A collection of four longish short stories from Spain, the only dull BTBA book I've read so far. Going by his subjects, I'd guess the author has an up...moreA collection of four longish short stories from Spain, the only dull BTBA book I've read so far. Going by his subjects, I'd guess the author has an upper-class background; unfortunately he lacks the wit associated with posh British writers.
The stories concentrate on the characters' relationships and current events are only mentioned in passing, although the settings stretch from the days of Franco, through his fall, to the twenty-first century.
We Were Surrounded by Palm Trees Two well-off couples, one Spanish, one German, are on holiday on a rarely-visited island in the Indian Ocean. Their landlord and a local chieftain have sinister overtones, in a mild, unengaging, psychological horror that explicitly references Heart of Darkness. It was difficult to care about any of the characters here, and I thought about how participating in luxury tourism to a developing country must make it impossible to engage with local people as equals. Bits of the story didn't quite fit together: the visitors are going way off the beaten track, yet they were as blasé about the location and culture as people in the same major resort for the tenth time. And there's no satisfactory explanation for the chieftain's interest in them other than a storytelling device. They're just random westerners, not politicians, researchers or reporters. Also had a phrase worthy of a Bad Sex Award: "For a moment the bottom of her shirt was pulled taut, exposing the darkness of her sex sheltered between her thighs like a sea urchin among rocks." I'm laughing again typing it out.
Captives The story of a jetsetting upper-class Spanish marriage from the 1980s to now is told by the woman's younger male cousin, who, surprise surprise, is a novelist. Mostly meh, gets interesting and darker towards the end, but still bogged down by an unartistic writing style.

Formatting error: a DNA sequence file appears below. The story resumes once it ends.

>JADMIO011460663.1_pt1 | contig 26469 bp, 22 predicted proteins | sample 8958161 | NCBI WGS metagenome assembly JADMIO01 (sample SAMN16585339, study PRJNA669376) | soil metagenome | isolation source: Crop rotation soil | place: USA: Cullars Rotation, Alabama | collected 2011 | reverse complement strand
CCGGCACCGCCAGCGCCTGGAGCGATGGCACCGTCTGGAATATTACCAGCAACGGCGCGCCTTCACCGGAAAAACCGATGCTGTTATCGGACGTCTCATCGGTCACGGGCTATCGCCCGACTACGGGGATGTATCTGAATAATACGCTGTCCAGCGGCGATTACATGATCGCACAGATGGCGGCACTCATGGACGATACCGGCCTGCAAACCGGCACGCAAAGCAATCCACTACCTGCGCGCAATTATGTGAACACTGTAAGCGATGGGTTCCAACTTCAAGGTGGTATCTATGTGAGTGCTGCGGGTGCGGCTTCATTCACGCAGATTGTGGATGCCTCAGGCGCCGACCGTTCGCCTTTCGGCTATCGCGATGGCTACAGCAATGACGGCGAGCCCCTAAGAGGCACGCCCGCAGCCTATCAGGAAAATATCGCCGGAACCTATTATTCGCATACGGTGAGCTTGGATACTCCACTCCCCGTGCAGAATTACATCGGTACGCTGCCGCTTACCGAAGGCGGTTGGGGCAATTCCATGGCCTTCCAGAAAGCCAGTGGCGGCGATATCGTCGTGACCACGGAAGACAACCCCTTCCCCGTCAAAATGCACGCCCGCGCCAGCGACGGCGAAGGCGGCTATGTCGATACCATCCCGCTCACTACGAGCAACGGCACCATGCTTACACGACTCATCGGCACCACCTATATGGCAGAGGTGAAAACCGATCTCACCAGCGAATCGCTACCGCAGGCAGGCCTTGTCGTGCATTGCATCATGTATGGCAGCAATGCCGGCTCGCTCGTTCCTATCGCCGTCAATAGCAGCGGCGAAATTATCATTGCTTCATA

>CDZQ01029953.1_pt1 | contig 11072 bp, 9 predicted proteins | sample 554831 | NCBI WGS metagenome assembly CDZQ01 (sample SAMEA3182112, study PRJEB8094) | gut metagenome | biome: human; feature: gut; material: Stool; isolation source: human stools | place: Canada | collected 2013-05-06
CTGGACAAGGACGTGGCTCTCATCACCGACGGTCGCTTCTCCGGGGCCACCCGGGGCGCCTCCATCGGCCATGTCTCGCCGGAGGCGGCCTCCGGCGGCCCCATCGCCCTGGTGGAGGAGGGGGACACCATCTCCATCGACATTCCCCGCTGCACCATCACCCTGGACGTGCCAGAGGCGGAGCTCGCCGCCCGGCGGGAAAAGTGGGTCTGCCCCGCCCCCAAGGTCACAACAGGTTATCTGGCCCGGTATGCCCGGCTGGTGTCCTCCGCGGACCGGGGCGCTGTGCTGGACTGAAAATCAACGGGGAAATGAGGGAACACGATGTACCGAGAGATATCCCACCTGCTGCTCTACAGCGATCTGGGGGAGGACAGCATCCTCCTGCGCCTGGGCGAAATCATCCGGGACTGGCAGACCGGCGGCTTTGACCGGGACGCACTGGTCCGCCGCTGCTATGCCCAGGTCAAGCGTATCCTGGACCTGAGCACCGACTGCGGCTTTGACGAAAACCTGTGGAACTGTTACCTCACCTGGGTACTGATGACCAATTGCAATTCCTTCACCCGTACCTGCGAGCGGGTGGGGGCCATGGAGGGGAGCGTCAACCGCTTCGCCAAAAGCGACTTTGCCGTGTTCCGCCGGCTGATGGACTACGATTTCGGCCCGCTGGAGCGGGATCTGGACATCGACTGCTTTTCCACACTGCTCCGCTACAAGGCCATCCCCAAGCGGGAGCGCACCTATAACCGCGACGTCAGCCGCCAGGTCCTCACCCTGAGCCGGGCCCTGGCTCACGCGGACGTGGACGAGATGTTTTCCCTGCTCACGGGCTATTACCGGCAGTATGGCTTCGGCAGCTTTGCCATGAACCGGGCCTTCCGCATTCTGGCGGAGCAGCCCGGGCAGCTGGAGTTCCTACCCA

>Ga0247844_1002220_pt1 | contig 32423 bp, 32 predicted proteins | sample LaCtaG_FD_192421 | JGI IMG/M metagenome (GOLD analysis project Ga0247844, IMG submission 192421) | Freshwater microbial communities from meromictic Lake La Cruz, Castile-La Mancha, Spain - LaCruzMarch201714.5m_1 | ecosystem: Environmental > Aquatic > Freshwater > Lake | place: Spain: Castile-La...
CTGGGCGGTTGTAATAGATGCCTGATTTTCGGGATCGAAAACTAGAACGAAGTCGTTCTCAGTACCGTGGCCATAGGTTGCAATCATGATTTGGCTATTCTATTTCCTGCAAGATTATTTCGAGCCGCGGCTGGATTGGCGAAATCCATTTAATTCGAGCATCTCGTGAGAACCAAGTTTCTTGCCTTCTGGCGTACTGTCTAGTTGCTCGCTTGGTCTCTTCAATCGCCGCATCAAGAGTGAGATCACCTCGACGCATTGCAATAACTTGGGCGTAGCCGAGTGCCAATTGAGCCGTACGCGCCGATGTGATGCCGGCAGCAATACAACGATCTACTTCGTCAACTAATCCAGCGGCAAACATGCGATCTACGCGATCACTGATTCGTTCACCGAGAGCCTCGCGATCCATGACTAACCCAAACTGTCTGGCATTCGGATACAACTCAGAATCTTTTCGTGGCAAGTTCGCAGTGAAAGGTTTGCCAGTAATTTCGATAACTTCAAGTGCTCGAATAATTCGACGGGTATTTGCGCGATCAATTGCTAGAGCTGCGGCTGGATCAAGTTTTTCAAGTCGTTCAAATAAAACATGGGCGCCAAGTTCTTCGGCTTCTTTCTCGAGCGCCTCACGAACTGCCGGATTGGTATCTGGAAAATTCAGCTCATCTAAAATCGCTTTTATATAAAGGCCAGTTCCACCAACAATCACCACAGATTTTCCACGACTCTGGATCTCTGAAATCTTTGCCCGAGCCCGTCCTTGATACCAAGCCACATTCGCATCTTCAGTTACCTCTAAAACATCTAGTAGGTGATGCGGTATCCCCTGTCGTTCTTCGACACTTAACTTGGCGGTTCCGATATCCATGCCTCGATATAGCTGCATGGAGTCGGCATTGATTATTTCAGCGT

Joanna Narrated by a man looking back on a memorable summer romance with the titular Joanna, during his teens in the early 1970s. I really liked this one. The protagonist is a day-boy at a boarding school, living in genteel poverty with his strict grandmother at El Escorial; Joanna is a troubled girl from a high society family there on holiday. The teenagers bond in escaping the homes they dislike (at times I imagined the magical scenes of the two boys having feasts and adventures in the middle of Truffaut's The 400 Blows) but Joanna's family pull her back in by inviting the boy to their house. At the time he finds the family curious and interesting, although he's always able to perceive that being near them is a cause of great stress to Joanna, and accepts this. Retrospectively, with adult knowledge he perceives worrying dynamics at work amongst them, and talks of what he learned of Joanna and her people in later years.
The Last Cold Front This narrator is ten years younger than the previous one. A teenage boy in early eighties Madrid, he relates events in his relationship with his divorced parents - his organised mother, father a Peter Pan type with plans to get back into publishing - and his mother's new boyfriend, an alcoholic professor of Latin American literature. I was more sympathetic to the book after reading 'Joanna' - but this final piece is the sort of thing that, whilst it would have been interesting as part of a friend's life story, I found little point in as fiction.
I'm not keen on 3/4 of this book, and won't be in a hurry to read another translation by Katherine Silver either - not that I read much Spanish fiction*. There are several odd vocab choices, the sort of thing you'd expect of a goodish non-native speaker armed with a thesaurus. And I've never seen such overuse of qualifiers outside my own drafts - the style is too frequently (there I go again) suited to the office more than to art. Another fault I share, one which makes writing less than exciting, is boring use of excess words, plenty of which could be pruned without changing the meaning of sentences (e.g. “rewarding or punishing them according to criteria determined only by the narcissistic fluctuations of his mood.”) The End of Love could be at least a couple of thousand words shorter and all the sharper for it... It needed better editing.
* Understatement: this is the first Spanish fiction I've read since Don Quixote about twenty years ago.(less)